For example, a businessman or businesswoman may have a personal assistant to help with correspondence and run errands. The title of a business personal assistant is often shortened as "PA". There are also personal assistants who work specifically for disabled people, and whose salaries are paid by social services. Families in which both parents work may also employ personal assistants, often referred to as household managers. The role of a personal assistant can be very varied.
Business PA job duties can range from menial tasks such as picking up the dry cleaning to more important tasks such as attending contract negotiations, briefing journalists on which questions can and can not be asked during interviews, travelling etc. A PA is their employer's "go to" person. The position normally covers a variety of positions. They are receptionists, administrative assistants, runners, managers, publicists, agents etc. The job has a wide range of requirements and can often be extremely demanding as employers normally expect their assistants to be there whenever they need them. An older term for a PA was a "Girl Friday" or a "Man Friday".
To do their jobs well, all personal assistants must apply excellent organizational skills, tact, diplomacy, effective communication skills, maintain confidentiality in sensitive matters, and display excellent judgement. These are the same "soft" skills required for many other professional roles, such as middle management, public relations, and high-level administrative assistance. The best personal assistants have the ability to anticipate their employer's needs and take care of them before they are asked to do so.
A personal assistant can help a disabled person in many ways. A personal assistant may for example read text in leaflets and notices for the visually impaired, type documents on the computer when a disabled person is not able to use their hands, and assist a wheelchair user into a bus. Our surrounding environment is often still built in such way that lots of things accessible to the rest of us would be inaccessible to a disabled person without the help of a personal assistant. The social aspect of the job is also important.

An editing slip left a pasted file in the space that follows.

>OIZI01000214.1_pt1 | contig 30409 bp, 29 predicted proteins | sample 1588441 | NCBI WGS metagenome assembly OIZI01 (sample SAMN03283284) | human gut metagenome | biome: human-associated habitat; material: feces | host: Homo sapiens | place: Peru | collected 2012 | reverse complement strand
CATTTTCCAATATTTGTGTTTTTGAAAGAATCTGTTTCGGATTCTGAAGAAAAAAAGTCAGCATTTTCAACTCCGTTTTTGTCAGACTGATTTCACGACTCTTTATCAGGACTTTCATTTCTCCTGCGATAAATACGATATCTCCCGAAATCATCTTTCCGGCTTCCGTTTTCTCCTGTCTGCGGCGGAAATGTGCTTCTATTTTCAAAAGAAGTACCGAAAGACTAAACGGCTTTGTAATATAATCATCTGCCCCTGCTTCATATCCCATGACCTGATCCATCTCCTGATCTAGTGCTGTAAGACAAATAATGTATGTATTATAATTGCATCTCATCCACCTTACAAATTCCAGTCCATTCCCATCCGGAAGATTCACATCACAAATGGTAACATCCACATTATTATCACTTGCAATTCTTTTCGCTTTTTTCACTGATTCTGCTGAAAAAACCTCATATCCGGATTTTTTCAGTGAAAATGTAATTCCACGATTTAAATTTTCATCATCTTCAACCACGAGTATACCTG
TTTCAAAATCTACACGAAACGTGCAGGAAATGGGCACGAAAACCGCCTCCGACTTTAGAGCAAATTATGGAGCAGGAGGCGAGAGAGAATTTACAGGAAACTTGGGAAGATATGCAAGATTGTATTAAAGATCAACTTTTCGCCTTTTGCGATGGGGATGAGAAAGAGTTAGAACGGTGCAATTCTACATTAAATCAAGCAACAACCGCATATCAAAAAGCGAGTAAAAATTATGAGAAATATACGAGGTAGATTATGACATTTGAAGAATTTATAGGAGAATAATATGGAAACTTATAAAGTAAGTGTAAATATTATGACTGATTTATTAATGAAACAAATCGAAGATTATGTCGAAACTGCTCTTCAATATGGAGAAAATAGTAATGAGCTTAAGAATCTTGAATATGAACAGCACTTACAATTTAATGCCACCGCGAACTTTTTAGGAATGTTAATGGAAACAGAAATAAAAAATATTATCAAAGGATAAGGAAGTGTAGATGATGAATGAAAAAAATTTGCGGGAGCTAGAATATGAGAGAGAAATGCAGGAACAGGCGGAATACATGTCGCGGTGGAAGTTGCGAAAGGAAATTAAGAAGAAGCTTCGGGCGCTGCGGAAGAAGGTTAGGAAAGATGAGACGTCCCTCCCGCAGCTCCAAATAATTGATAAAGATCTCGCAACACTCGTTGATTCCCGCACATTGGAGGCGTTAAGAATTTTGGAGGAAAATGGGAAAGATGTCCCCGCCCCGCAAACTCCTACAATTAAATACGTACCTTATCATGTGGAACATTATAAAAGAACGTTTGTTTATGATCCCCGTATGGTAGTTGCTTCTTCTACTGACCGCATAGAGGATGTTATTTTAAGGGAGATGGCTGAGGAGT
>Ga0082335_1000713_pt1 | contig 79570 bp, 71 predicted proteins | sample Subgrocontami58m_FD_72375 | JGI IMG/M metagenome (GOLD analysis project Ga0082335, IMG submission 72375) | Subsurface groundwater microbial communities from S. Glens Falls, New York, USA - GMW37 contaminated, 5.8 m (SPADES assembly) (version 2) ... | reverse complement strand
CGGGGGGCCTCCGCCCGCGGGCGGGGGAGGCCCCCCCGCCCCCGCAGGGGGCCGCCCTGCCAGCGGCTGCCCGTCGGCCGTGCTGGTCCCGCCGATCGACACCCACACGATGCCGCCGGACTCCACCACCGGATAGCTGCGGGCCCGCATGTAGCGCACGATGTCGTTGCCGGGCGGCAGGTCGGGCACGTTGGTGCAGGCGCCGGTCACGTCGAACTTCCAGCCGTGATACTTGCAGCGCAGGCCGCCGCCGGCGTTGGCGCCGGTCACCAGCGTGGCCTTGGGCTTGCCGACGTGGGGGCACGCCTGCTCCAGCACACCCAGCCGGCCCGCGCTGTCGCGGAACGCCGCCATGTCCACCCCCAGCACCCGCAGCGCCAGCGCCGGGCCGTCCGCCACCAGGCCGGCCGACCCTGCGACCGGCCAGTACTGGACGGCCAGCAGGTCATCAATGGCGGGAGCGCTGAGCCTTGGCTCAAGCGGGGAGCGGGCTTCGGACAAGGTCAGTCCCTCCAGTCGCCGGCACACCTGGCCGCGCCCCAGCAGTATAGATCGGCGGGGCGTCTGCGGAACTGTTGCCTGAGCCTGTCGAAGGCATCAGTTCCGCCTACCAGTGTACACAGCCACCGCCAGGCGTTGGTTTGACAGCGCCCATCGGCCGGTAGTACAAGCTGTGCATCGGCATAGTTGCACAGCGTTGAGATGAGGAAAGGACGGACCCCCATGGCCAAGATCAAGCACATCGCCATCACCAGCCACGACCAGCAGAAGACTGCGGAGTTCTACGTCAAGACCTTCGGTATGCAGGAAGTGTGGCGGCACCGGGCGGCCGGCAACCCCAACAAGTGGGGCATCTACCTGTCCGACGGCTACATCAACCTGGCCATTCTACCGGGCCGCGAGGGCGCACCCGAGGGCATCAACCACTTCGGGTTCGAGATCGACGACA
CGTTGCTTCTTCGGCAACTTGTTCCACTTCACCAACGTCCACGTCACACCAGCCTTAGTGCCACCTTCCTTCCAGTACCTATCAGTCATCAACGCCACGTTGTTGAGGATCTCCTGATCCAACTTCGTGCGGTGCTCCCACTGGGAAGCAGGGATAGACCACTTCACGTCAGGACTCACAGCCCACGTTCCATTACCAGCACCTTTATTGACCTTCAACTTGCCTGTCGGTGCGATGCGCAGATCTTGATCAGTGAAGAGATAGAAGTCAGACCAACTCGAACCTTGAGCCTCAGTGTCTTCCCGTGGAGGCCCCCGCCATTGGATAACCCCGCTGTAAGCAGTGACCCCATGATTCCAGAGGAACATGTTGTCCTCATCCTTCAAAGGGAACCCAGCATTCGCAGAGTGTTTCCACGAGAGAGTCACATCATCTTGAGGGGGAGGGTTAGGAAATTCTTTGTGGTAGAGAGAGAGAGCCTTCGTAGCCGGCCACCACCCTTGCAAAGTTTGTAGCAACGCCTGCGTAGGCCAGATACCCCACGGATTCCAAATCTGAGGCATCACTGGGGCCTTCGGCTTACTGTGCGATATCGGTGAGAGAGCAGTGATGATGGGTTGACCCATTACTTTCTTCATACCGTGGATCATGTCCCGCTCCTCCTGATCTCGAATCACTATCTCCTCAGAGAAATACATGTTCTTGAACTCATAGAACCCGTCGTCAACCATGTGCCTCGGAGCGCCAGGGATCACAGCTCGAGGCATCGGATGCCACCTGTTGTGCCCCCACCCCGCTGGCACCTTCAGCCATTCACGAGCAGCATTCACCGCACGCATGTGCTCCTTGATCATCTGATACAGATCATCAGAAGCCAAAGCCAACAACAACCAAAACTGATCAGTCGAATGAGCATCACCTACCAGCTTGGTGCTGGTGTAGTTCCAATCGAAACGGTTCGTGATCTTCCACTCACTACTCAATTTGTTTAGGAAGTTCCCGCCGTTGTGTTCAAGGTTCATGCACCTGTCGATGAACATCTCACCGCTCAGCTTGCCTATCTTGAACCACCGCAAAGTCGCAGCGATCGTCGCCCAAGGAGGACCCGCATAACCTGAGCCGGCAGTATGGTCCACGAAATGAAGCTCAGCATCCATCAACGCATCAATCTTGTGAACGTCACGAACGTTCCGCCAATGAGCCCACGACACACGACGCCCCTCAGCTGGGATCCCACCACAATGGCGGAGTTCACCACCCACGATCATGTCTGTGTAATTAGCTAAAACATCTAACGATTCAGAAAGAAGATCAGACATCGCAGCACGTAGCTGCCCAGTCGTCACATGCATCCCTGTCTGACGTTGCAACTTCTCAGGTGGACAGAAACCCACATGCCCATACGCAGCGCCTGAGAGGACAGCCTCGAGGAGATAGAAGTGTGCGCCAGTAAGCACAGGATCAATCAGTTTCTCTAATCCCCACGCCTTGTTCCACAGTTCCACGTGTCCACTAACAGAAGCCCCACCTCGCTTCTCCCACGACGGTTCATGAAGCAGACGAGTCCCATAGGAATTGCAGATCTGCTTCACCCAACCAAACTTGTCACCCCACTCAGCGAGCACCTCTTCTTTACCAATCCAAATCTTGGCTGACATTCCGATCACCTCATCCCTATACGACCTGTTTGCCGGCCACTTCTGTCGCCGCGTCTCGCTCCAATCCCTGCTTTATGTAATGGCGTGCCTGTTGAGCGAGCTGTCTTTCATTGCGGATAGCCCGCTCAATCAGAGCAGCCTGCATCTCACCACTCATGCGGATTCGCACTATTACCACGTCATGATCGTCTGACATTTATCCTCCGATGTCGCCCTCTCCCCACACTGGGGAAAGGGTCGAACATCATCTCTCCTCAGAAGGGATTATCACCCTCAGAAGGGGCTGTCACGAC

People who cannot afford to hire their own personal assistant to run errands or answer phone calls full-time can hire a concierge company or a part-time assistant. Most companies offer secretarial personal assistance as well as basic assistant services like research, scheduling, travel arrangements, and more. Costs of a part-time employee can end up exceeding how much it would have cost to hire a full time employee. Other companies charge a flat monthly fee for personal assistant services, based upon the number of requests you think you will place each month. In addition to the personal assistant services that are provided with the membership, other incentives such as local discounts, concierge services, dining recommendations and overall knowledge and expertise may even outperform the skills of a regular personal assistant staff member.
Smaller companies, especially start-up and real estate development companies, may desire the services of a Personal Assistant to "manage" an individual executive or to assist in the office as the new company goes about setting up their new business. These Personal Assistants may develop great skills at the "birth" of a new company and have opportunities for advancement. Other Personal Assistants will have garnered incredible knowledge and experience if they choose to move into other positions.